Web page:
How to Stop Using Throw Away Words in Sermons

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Throw Away

Pauses are great. They can add emphasis and give more weight to your point. A well-placed pause is a powerful public speaking tool that you should know how to use.

But the wonderful effect of a pause is destroyed by a terrible public speaking mistake preachers make: the audible pauseWhat’s an audible pause?

Well, um, it’s uh, um, I think it’s uh… (Sorry, just had to do that).

An audible pause is when you fill in the gaps of your speech with throw away words like “um” “uh” “you know” “like” and others.

These throw away words are a huge distraction, and every public speaker must deal with them if they are going to stand out. To audibly pause is natural. To quit audibly pausing is a lot of work, but it’s what separates the preachers from the donkeys. 
Here’s how to stop using throw away words in sermons:

1. Rehearse your sermons out loud. 

This is a vital step to successful delivery. It amazes me how many preachers don’t rehearse their sermons out loud before they deliver. Rehearsing allows you to know exactly what to expect when you get up to preach. You don’t want surprises; you want to have a grasp on every detail of your sermon. Rehearsing enables this and keeps you from guessing in the moment and filling in the gaps with audible pauses. The fewer surprises, the less chance you’ll nervously use audible pauses.

2. Prepare well. 
This is related to number one, but in addition to rehearsing you need to be completely prepared for your sermon. This includes adequate study and preparation, a clear state of mind and enough intellectual and emotional energy to push through.

3. Slow down. 
If you’re in a hurry, you probably have too much content. You should be able to articulate your points without rushing around and audibly pausing all over everyone.

4. Consider using a manuscript for a time.
I don’t use a manuscript, but one benefit of them is that you have a precise and thorough guide for your sermon. If you have a hard time shaking the habit of audibly pausing, then consider giving manuscripts a try. If you do use one make sure you look up. As much as you want to avoid throw away words, you certainly don’t want your listeners to watch you read a script. For an example of how to preach from a manuscript effectively check out sermons by Sam Storms.

5. Queue yourself up for your next thought. 
One of the most common reasons why you use words like “uh” and “um” is because you are trying to think of what’s next. Your next story, your next thought, your next word. Prepare your sermon in such a way that you have built in transitions that queue your mind for what’s next. When I preach, my transitional cues are internalized so I know exactly where I’m headed with the sermon at any given time. I have also organized my notes so that I can look down at any point and have an immediate visual cue to let me know where I need to go next. I don’t usually need to look at my notes because of my preparation methods, but it is helpful to have it as a backup. 

6. Watch your game film. 
Watch yourself preach on video and keep track of when you use audible pauses. Look for patterns and work on eliminating them. It may feel awkward or embarrassing, but if you’re serious about getting better give it a try.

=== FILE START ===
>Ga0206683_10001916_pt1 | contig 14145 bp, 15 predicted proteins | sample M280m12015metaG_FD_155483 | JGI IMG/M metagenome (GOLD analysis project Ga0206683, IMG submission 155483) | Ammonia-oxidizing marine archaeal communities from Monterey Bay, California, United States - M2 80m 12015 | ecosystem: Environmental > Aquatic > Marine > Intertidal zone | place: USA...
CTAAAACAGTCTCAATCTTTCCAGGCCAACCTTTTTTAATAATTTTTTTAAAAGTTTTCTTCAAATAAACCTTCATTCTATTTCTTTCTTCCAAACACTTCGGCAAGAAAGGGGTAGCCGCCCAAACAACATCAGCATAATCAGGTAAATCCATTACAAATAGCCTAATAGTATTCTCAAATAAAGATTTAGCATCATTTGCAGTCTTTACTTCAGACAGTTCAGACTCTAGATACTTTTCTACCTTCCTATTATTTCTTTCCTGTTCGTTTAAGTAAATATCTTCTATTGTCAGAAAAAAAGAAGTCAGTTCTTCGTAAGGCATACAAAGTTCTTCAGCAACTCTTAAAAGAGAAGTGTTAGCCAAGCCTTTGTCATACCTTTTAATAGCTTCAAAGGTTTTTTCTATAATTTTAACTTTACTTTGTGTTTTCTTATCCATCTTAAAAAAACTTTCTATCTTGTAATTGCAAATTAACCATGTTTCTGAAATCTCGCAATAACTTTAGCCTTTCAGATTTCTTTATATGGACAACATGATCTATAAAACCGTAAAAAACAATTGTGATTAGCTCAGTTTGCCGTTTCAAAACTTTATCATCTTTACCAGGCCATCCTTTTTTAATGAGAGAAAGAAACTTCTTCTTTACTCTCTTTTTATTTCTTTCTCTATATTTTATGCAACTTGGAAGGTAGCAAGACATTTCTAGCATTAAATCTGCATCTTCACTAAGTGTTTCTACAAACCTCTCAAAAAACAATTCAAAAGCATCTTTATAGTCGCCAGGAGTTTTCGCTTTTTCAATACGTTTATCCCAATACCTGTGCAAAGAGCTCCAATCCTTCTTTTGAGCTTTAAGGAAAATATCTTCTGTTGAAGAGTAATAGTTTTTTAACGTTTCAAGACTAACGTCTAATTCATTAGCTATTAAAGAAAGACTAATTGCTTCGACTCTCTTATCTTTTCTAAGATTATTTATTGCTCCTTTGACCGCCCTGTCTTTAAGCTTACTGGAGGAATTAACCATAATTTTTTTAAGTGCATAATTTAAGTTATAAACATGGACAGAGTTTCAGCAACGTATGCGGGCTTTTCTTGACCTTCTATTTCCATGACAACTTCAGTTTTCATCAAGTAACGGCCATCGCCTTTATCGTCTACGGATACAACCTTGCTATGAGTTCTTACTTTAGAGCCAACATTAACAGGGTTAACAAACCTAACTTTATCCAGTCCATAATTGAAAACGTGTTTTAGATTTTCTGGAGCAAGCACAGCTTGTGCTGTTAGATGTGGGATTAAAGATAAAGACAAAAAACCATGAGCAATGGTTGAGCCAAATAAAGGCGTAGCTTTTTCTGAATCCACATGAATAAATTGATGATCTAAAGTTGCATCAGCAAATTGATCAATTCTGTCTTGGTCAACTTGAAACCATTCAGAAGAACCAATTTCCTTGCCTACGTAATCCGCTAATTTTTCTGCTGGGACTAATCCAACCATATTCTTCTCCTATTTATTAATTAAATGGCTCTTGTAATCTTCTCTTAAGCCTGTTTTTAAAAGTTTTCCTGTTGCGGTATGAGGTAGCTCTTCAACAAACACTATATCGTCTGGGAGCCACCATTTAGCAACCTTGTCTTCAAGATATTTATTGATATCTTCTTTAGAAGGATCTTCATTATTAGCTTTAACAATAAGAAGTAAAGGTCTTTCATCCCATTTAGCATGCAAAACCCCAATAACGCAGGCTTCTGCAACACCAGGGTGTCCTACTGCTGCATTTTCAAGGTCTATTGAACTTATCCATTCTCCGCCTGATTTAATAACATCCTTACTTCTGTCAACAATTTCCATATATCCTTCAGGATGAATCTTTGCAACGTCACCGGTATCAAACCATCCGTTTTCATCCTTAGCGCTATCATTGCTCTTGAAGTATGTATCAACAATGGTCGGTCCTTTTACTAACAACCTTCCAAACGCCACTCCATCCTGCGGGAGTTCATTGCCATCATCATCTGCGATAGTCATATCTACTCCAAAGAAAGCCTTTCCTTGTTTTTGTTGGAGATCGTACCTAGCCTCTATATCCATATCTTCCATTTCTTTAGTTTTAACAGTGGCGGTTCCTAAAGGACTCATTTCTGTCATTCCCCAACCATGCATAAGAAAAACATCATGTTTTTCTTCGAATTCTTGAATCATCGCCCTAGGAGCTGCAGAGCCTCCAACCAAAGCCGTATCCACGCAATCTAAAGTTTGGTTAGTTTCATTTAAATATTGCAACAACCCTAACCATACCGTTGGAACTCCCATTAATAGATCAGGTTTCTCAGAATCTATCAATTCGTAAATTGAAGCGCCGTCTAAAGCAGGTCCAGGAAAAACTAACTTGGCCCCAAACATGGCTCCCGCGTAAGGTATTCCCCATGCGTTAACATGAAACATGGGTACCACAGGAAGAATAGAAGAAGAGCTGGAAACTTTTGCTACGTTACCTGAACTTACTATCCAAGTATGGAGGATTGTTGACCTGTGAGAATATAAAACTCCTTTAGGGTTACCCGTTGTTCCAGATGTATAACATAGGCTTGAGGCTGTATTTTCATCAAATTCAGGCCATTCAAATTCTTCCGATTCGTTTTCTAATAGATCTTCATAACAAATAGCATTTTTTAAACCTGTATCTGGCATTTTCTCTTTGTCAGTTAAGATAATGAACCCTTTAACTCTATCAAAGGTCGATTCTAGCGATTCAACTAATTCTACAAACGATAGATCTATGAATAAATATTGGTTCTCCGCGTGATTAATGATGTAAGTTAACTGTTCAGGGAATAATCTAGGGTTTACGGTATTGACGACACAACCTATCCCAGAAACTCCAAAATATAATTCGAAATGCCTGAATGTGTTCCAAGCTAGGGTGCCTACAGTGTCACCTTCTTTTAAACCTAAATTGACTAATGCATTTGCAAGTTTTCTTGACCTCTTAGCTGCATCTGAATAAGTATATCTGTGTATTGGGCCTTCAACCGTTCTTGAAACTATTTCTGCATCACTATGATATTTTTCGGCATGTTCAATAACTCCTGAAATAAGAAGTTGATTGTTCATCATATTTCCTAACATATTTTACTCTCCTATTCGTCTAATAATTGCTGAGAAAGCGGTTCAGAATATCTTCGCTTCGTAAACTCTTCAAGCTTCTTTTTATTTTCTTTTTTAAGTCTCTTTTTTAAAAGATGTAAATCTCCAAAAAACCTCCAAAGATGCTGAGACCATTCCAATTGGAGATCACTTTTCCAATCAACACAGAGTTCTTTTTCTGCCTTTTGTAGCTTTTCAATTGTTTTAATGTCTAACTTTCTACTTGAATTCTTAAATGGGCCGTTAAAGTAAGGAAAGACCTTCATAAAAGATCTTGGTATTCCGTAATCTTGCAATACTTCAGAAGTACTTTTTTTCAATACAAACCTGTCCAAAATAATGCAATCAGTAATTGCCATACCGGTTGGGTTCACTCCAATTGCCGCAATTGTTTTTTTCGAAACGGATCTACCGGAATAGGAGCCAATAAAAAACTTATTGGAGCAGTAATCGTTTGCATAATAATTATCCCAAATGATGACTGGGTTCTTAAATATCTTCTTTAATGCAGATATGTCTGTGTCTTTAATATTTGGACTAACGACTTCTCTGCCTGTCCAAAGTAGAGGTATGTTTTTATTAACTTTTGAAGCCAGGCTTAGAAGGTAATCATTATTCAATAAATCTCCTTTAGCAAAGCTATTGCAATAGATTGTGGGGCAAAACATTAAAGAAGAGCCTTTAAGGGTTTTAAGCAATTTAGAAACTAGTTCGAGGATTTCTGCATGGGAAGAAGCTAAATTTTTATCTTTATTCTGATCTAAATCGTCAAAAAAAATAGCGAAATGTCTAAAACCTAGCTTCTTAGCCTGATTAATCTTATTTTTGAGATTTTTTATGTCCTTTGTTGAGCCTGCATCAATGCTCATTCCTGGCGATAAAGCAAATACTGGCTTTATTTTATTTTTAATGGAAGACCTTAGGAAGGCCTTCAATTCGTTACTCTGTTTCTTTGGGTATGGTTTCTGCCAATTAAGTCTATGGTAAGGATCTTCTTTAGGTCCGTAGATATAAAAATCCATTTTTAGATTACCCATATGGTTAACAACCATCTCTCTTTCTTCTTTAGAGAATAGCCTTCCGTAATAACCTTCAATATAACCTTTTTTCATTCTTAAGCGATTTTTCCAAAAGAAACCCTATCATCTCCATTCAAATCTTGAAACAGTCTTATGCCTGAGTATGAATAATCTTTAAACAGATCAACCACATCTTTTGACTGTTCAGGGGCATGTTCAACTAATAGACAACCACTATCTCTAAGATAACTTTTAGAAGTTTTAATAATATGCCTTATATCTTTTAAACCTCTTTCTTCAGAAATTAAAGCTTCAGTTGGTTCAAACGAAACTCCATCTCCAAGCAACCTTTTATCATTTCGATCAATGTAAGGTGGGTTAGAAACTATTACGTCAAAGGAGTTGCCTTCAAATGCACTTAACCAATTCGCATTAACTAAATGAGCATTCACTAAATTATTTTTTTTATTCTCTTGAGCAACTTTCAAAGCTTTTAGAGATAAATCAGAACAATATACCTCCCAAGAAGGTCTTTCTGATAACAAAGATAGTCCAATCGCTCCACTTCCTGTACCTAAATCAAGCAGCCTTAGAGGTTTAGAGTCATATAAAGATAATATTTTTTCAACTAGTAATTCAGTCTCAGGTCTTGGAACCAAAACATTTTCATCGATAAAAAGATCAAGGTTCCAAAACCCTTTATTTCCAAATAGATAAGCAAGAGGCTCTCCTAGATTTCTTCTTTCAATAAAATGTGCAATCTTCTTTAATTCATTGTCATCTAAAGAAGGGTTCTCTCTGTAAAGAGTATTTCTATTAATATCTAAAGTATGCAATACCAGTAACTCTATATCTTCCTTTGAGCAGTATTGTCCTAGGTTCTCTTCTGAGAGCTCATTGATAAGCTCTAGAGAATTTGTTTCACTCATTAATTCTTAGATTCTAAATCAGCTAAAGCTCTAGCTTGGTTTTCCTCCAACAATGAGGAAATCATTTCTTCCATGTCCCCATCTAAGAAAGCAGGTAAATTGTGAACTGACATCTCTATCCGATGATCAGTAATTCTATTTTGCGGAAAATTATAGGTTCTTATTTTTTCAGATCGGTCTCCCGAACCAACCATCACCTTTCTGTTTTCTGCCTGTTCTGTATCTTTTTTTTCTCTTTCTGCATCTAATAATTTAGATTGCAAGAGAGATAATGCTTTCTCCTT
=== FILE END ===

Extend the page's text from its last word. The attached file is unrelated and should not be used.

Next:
8. Enlist the help of a friend.
Have a trusted friend make a list of every time you use filler words in a sermon. They might have a perspective as to why you do it. They also may help you identify patterns that you are unable to see yourself. My wife has been incredibly helpful in this area for me.

9. Get a foam hand and have someone smack you in the face every time you do it. 
Self-imposed physical pain is always a great way to train yourself to kick a habit.

Want more help improving your preaching? Check out my new book: Preaching Killer Sermons: How to Create and Deliver Messages that Captivate and Inspire.

Do you use throw away words when you preach? What have you found helpful to stop?

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  • Peter Walters

    Word whispers are a real challenge. Everyone is aware of them expect for us:) Listening to your sermon and hearing them is so painful that I think it’s one of the best suggestions you have to curb the problem.

  • Great tips! Thanks for sharing. For some reason the Sam Storms link isn’t working, know why? Thanks again!

  • RealtySanta

    I would encourage pastors (especially young pastors that haven’t completed seminary) to see out a good Toastmasters Club. A good club can assist speakers in a loving manner with the crutch words and other speaking skills.
    It may take a couple of visits to find the club that one feels comfortable in, but please do search them out. Go to Toastmasters.org and there is a “find a club” link on the left side.

  • Alan Hoffler

    I would add that this is a LIFE habit as much as it’s a preaching habit. Make it part of your everyday speech as well. Dinner conversations. Phone calls. Meetings. Until you can pause there, it’s just a well-rehearsed drama, and not a communication skill.

    The good news: this can be practiced — and mastered — by most anyone. And I agree, it’s what separates the REALLY good from the mundane. Our words and messages are too important to slog through with muddled words.

    I also note you don’t mention “so” and “and”. They have the same effect on the listener, but somehow feel better to us as speakers becuase they are valid English words. Taking a tip from my friends who are athletes: “The tape won’t lie!” Anyone serious about improving their speaking game should record (AND listen!) regularly.